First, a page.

Thursday, September 29, 2016

Me and Earl and the Dying Girl by Jesse Andrews

In a different author’s hands, this story would be something else entirely. It would be tearful from beginning to end and every character would learn deep, meaningful lessons. But, as Greg Gaines says, this book is not about that. Greg did not learn anything from being friends with Rachel. All it did was lead to the Worst Film Ever Made, and utter humiliation.

Me and Earl and the Dying Girl is what you get when an author realizes it is not realistic to have every cancer story in the universe end in personal fulfillment. In a sea of tear-ridden yet heartwarming cancer stories, this book provides a much needed change of pace. The book is also very funny, which is something not often found in cancer stories.

Greg’s mother forces him to befriend Rachel, a girl who was just diagnosed with leukemia…and with who Greg has an awkward history. Like I said before, Greg learns nothing from this forced friendship. At least, he learns nothing besides emotional denial and self-loathing and an uncanny ability to laugh himself out of uncomfortable situations.

In watching Greg not learn anything, however, the reader discovers a lot about how people respond to personal hardships outside of the metaphor-filled teen fiction world.

If you do not like laughing in the midst of difficult times and extreme cynicism, this is not the book for you. But truly, this book is necessary for finding a more realistic perspective. Sometimes people do not have personal triumphs when they encounter pain.

For laughs and something completely different from every cancer book trying to follow in the footsteps of The Fault in Our Stars, pick up this book now. I like The Fault in Our Stars a lot, but this book—Me and Earl and the Dying Girl—is something far better.

Me and Earl and the Dying Girl is available in print and digital formats.

Wednesday, September 28, 2016

My Lady Jane by Cynthia Hand, Brodi Ashton & Jodi Meadows

One day three teen fiction authors decided to retell the story of Lady Jane Grey, best known as the Nine-Day Queen, and one of my favorite books was born. My Lady Jane is the story of a stubborn, book-loving, 16 year old “spinster” who is forcibly married to a stranger to secure a trustworthy follow-up monarchy for her dying cousin, King Edward VI.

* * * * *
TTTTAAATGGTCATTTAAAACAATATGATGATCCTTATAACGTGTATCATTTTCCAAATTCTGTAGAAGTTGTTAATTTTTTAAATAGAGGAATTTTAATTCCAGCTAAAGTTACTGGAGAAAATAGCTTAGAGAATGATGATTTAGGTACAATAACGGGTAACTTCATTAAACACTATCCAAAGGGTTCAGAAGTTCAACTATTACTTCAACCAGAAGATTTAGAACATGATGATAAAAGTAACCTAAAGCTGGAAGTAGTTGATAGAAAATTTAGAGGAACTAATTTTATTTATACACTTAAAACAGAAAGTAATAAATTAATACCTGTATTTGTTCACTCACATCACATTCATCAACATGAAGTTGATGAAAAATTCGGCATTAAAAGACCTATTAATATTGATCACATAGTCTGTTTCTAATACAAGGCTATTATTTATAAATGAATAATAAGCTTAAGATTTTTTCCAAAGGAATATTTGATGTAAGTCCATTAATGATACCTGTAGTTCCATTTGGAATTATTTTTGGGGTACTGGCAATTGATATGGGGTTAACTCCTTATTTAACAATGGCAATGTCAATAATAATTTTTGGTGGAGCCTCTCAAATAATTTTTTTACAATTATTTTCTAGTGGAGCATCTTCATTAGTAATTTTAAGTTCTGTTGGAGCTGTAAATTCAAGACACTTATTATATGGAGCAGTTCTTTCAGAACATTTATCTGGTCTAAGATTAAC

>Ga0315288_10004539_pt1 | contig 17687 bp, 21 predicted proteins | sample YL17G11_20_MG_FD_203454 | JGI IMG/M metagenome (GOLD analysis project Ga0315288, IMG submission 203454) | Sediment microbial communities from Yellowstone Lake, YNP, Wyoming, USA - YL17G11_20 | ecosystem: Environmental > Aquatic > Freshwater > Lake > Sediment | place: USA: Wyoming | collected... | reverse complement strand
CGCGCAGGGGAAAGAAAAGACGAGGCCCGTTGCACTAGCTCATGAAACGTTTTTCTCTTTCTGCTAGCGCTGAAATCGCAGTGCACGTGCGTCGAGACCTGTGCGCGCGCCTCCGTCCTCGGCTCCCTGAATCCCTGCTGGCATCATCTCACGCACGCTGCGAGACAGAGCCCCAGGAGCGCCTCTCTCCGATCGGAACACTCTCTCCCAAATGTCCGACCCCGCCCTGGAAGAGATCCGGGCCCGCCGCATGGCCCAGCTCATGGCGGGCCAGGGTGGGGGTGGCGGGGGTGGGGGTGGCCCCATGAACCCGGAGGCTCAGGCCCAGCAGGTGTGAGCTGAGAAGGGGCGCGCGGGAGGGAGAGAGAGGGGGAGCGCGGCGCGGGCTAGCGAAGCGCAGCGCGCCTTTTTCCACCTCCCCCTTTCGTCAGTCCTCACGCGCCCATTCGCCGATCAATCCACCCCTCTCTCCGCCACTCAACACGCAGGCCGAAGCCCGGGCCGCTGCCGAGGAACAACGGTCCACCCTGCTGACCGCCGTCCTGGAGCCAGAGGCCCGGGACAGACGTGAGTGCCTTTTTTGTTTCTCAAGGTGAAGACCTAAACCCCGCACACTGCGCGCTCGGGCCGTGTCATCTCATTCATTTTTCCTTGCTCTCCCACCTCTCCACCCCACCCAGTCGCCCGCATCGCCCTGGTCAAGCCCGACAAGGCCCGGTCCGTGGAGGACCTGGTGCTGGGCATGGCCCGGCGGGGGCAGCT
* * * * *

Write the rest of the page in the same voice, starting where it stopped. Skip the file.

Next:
While the real Lady Jane Grey was in fact married off to stranger Lord Guildford Dudley (named Gifford in this book) to secure the crown, the remainder of the book beyond that plot point takes many liberties with the story of Jane’s brief reign. The biggest difference is the inclusion of a bit of magic: many humans can shapeshift into animals.

The story also includes many laugh-out-loud hilarious moments. Lord Gifford, better known as “G,” has a very secret nightly occupation. For pages I anticipated something quite scandalous, only to laugh for five minutes straight after discovering his “dark” secret. Much of the book has comical twists like that moment.

There is a lot to praise about My Lady Jane. Crazy, unexpected twists are prevalent. The teen fiction standard of containing an exhausting love triangle is non-existent. The three voices of the book (Jane, G and Edward) are each written by a different author, and also get interrupted by their respective authors with hilarious narrator add-ons. The book also contains a rare "midlogue," which is exactly what it sounds like, and far more brilliant than any prologue or epilogue I ever read. The premise of the book sounds so absurd, and yet it works so well.

For read alikes, I can only recommend more of the same from these three authors. Two more Jane books are in the works: My Plain Jane about Jane Eyre & Charlotte Bronte, and My Calamity Jane about the famed American frontierswoman. These two books cannot possibly come fast enough. For a read alike that is already published, pick up the classic The Princess Bride and continue your laugh fest.

Tuesday, September 27, 2016